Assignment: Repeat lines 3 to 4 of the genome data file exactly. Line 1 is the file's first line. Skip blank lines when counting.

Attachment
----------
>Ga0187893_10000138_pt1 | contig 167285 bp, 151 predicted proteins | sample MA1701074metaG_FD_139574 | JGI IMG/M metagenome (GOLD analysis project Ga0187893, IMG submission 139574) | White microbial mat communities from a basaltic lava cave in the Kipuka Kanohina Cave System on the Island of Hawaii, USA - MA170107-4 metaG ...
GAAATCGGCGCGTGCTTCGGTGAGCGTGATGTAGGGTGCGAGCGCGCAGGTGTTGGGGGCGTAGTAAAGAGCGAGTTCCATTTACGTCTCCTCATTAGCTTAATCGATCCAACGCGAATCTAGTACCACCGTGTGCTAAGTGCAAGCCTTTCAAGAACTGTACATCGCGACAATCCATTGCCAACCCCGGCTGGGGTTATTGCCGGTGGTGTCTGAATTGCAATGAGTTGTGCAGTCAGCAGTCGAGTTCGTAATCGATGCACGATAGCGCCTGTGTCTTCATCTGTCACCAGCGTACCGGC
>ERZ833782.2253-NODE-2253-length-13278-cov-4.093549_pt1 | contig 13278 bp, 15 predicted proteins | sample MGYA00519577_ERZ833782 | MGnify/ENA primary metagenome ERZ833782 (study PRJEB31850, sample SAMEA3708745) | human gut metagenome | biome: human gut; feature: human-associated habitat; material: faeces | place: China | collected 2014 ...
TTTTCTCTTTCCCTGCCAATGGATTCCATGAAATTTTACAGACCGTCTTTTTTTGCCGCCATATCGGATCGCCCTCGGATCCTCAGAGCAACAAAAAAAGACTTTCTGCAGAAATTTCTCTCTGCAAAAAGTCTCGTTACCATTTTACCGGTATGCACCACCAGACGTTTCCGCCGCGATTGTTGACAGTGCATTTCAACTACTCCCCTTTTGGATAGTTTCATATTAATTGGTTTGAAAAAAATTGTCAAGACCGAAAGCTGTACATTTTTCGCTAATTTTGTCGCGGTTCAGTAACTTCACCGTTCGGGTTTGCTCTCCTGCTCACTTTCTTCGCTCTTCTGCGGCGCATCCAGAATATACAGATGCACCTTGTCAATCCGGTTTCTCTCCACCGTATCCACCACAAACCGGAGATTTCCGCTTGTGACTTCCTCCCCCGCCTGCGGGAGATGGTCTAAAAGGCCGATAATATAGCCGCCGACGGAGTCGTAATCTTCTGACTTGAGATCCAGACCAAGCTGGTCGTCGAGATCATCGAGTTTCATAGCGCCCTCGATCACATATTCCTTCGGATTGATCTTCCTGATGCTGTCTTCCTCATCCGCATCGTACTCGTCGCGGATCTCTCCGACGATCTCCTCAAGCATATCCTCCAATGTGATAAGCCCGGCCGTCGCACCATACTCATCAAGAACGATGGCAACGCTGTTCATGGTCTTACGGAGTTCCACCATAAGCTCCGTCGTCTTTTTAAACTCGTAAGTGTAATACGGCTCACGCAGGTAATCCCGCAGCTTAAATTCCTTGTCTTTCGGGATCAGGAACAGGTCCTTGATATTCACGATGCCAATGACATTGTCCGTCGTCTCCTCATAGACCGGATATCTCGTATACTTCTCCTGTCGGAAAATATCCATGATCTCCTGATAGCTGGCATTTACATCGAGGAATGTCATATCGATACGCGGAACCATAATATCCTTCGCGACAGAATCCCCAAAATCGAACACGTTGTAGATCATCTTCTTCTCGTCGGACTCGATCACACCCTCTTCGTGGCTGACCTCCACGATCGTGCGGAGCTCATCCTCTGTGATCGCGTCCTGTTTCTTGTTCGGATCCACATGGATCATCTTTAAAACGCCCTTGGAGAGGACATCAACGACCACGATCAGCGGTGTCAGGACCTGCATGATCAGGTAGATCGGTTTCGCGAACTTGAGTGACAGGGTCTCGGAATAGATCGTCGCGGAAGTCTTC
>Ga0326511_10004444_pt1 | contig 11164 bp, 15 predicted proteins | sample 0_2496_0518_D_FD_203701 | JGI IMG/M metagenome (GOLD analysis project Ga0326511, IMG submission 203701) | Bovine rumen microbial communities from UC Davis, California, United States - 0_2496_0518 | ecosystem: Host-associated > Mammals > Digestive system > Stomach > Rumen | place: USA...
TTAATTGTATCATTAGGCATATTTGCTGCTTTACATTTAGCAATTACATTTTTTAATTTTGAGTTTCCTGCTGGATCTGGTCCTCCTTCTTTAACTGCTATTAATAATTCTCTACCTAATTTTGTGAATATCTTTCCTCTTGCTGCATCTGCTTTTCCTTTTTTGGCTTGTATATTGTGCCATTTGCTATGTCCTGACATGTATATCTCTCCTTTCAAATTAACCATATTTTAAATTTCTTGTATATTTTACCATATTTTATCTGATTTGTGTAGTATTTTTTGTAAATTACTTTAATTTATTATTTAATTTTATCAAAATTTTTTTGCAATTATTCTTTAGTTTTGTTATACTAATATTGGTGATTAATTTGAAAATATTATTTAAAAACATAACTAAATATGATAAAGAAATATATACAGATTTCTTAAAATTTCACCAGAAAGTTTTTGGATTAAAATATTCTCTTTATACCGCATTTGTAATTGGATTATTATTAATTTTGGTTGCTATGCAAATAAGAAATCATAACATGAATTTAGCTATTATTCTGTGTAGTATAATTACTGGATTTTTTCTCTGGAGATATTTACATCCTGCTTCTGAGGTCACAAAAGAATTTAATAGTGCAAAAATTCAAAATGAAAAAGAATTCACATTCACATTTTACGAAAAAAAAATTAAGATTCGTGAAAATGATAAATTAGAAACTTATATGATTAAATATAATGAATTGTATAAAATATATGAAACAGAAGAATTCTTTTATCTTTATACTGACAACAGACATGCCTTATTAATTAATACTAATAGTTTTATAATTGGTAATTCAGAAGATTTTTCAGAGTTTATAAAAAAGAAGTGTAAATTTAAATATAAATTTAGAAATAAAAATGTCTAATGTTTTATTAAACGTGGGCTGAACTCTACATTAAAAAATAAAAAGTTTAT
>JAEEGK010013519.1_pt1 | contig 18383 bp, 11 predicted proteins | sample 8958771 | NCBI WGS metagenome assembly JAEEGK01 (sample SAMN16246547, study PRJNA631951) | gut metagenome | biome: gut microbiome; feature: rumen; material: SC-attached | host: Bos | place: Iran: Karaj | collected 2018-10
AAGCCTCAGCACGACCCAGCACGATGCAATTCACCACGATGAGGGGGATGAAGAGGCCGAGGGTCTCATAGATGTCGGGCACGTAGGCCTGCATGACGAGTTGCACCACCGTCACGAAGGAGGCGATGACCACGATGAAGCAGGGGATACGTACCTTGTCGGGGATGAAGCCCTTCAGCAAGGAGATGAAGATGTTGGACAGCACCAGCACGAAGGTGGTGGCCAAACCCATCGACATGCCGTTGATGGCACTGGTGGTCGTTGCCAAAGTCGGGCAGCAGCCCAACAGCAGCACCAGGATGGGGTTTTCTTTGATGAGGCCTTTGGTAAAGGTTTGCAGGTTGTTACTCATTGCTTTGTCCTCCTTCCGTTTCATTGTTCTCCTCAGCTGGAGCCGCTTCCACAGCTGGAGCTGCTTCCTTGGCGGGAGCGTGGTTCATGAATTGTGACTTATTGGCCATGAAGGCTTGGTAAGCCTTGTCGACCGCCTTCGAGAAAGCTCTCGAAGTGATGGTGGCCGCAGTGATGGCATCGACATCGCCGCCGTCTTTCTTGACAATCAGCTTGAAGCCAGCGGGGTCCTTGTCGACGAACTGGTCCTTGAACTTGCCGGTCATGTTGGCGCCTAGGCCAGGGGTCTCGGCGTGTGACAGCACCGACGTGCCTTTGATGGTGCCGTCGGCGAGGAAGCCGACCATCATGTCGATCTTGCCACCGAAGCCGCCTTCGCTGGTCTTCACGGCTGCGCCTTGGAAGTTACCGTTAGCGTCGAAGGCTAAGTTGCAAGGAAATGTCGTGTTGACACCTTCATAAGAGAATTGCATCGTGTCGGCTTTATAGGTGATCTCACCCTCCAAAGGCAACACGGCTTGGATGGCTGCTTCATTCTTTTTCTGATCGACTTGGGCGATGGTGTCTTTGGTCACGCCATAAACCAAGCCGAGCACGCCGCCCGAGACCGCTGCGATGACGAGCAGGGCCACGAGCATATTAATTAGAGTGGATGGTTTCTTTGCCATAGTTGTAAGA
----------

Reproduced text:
>ERZ833782.2253-NODE-2253-length-13278-cov-4.093549_pt1 | contig 13278 bp, 15 predicted proteins | sample MGYA00519577_ERZ833782 | MGnify/ENA primary metagenome ERZ833782 (study PRJEB31850, sample SAMEA3708745) | human gut metagenome | biome: human gut; feature: human-associated habitat; material: faeces | place: China | collected 2014 ...
TTTTCTCTTTCCCTGCCAATGGATTCCATGAAATTTTACAGACCGTCTTTTTTTGCCGCCATATCGGATCGCCCTCGGATCCTCAGAGCAACAAAAAAAGACTTTCTGCAGAAATTTCTCTCTGCAAAAAGTCTCGTTACCATTTTACCGGTATGCACCACCAGACGTTTCCGCCGCGATTGTTGACAGTGCATTTCAACTACTCCCCTTTTGGATAGTTTCATATTAATTGGTTTGAAAAAAATTGTCAAGACCGAAAGCTGTACATTTTTCGCTAATTTTGTCGCGGTTCAGTAACTTCACCGTTCGGGTTTGCTCTCCTGCTCACTTTCTTCGCTCTTCTGCGGCGCATCCAGAATATACAGATGCACCTTGTCAATCCGGTTTCTCTCCACCGTATCCACCACAAACCGGAGATTTCCGCTTGTGACTTCCTCCCCCGCCTGCGGGAGATGGTCTAAAAGGCCGATAATATAGCCGCCGACGGAGTCGTAATCTTCTGACTTGAGATCCAGACCAAGCTGGTCGTCGAGATCATCGAGTTTCATAGCGCCCTCGATCACATATTCCTTCGGATTGATCTTCCTGATGCTGTCTTCCTCATCCGCATCGTACTCGTCGCGGATCTCTCCGACGATCTCCTCAAGCATATCCTCCAATGTGATAAGCCCGGCCGTCGCACCATACTCATCAAGAACGATGGCAACGCTGTTCATGGTCTTACGGAGTTCCACCATAAGCTCCGTCGTCTTTTTAAACTCGTAAGTGTAATACGGCTCACGCAGGTAATCCCGCAGCTTAAATTCCTTGTCTTTCGGGATCAGGAACAGGTCCTTGATATTCACGATGCCAATGACATTGTCCGTCGTCTCCTCATAGACCGGATATCTCGTATACTTCTCCTGTCGGAAAATATCCATGATCTCCTGATAGCTGGCATTTACATCGAGGAATGTCATATCGATACGCGGAACCATAATATCCTTCGCGACAGAATCCCCAAAATCGAACACGTTGTAGATCATCTTCTTCTCGTCGGACTCGATCACACCCTCTTCGTGGCTGACCTCCACGATCGTGCGGAGCTCATCCTCTGTGATCGCGTCCTGTTTCTTGTTCGGATCCACATGGATCATCTTTAAAACGCCCTTGGAGAGGACATCAACGACCACGATCAGCGGTGTCAGGACCTGCATGATCAGGTAGATCGGTTTCGCGAACTTGAGTGACAGGGTCTCGGAATAGATCGTCGCGGAAGTCTTC